Health & Fitness.

Becoming A Runner


I was never athletic growing up. (If my Dad were alive today he would laugh because that is SUCH AN UNDERSTATEMENT.) I naturally gravitate towards the television, rather than to the gym.

Wait…WAIT. There was that ONE time in high school where I ran track. Disclaimer: It was a small school, you could play whatever you wanted and my friends chose track! My first meet I decided to run the 400m, not because I had a coach that recommended it but because I thought “ONE LAP! I can do that!” Except I couldn’t. I sprinted the first 10 meters and then almost died the rest of the lap. I got to the end and didn’t want to come in last so I pushed it to try to pass the girl in front of me. Instead? I FELL FACE FIRST OVER THE FINISH-LINE. The entire crowd groaned and I shaved a layer of skin off knees-shins.

But other than THAT glorious moment, I’ve never been athletic.

However, I have had several friends over the years go from SITTER to RUNNER and in 2006 I found myself thinking maybe I could do the same. I tried for 5 years with various “Beginner” training programs to run half-marathons. I was never able to run all 13.1 miles due to failure to really hold to any of the programs. I skipped almost all of the mid-week runs and usually cut the long runs short on the weekends. I guess the best I ever did was the half in Tucson, which I did in about 2:40 or so. The worst was in Disney where I ran for my Dad with Team In Training. I only ran 8 miles and only did those 8 with the emotions of my Dad’s photos on my back. The rest I walked.

I was starting to assume I would never be a runner.

After having some success this year getting in shape with boot camp, and learning to ignore my own limitations; I thought I’d give running a try again. First, I trained on my own to run that 10K in May that I was terrified of. Then I decided to give the local half a try again.

My husband and other friends had numerous successes in doing the training programs at our Fleet Feet, so at their urging I signed up for the Mizuno 13.1 training program in August. I’ve run 300 miles since then and our race is Saturday. I am so ready for this half-marathon, I’m not even nervous. Here is why I think this program worked for me, and why it would work for anyone else:

  • They held me accountable. Both the coaches and the participants noticed if I wasn’t there. If I missed one group run, they’d ask me at the next one if I did it on my own. It’s much easier to lie to yourself than it is to other people, it turns out.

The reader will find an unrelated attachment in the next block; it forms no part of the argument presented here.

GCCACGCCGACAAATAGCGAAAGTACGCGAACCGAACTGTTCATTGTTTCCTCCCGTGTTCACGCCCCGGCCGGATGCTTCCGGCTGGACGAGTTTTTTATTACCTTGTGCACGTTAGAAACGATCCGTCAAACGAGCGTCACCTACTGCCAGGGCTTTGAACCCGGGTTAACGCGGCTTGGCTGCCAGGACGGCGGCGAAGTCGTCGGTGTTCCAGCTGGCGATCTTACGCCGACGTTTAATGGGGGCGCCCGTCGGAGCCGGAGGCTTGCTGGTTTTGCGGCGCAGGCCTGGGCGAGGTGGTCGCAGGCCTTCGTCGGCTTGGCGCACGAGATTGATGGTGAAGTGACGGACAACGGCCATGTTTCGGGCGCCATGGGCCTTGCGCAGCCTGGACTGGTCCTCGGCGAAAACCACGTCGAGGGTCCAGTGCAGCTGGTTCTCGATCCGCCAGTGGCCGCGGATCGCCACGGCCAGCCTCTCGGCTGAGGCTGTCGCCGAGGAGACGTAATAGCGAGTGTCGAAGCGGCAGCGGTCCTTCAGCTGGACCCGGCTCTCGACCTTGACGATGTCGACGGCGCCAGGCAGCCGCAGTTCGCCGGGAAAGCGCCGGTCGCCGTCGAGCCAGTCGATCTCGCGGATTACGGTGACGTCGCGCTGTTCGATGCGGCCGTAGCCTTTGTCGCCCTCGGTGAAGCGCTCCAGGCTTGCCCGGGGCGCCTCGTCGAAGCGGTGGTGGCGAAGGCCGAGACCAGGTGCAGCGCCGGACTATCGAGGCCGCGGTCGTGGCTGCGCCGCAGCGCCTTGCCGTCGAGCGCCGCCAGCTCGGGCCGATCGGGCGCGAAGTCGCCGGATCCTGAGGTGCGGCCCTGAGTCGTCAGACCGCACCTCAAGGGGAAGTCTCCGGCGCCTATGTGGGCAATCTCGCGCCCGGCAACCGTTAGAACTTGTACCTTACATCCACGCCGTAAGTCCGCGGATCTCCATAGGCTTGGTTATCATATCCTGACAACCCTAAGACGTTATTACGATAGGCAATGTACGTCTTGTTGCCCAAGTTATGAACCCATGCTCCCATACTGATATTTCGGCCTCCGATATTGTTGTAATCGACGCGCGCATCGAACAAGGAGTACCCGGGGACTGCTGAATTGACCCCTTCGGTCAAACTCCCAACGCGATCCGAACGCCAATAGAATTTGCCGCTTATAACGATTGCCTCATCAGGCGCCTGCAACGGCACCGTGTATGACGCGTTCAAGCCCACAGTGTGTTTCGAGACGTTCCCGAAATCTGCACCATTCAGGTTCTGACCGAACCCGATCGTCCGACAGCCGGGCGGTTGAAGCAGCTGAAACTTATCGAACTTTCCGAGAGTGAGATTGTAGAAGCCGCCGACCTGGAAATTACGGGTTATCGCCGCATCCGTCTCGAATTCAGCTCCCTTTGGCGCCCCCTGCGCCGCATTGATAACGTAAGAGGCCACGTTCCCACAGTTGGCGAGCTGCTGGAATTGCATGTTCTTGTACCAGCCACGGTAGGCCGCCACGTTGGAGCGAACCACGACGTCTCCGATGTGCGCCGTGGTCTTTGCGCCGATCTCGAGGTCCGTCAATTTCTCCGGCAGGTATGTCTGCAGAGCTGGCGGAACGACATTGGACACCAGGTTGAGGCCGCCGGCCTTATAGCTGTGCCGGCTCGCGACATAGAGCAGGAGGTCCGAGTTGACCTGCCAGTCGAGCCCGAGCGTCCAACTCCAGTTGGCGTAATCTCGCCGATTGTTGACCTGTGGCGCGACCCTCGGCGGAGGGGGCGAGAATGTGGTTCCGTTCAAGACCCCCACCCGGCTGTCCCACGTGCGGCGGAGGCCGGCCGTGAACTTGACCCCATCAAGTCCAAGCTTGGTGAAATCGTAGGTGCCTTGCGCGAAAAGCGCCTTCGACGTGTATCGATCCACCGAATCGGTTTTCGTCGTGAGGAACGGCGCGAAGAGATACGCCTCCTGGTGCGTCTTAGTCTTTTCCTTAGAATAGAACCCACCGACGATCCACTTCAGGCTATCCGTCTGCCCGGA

• The lead coach built a program that gradually led me to being able to run the distance. I was terrified at first because I was barely able to do 5-6 miles on my own. The program said I would do 14 miles…TWICE…before the race. But you know what? I stuck to the running schedule she gave us and BAM. I’ve done just that. Run 14 miles already…TWICE.
  • There are plenty of other coaches who are wonderful and supportive. No matter what my pace or skill level, there was a coach who helped me along the way. Some helped me cut seconds off my speedwork, others taught me how to make it through the tough miles on the official course.
  • I did training exercises I would never do on my own. We ran hills and did speedwork at a track. There is no way I would have EVER done that stuff on my own but it turns out? It really helps you when you do it. Who knew?
  • Running in groups is great! If you have a big enough group, there is bound to be one or two people that can run about your pace. These small little groups that would form during our long runs made the miles fade away. I spent about seven miles one run talking Harry Potter with another participant. EASIEST SEVEN MILES EVER.
  • The camaraderie. I am very sad to be saying goodbye to these participants. We’ve been on the battlefield together for 13+ weeks now. We’ve helped each other through injuries and successes. We’ve pushed each other when we’ve needed pushing and we’ve slowed down for each other when we needed support. They’re my team and I can’t wait to see each one of them meet their goals on Saturday.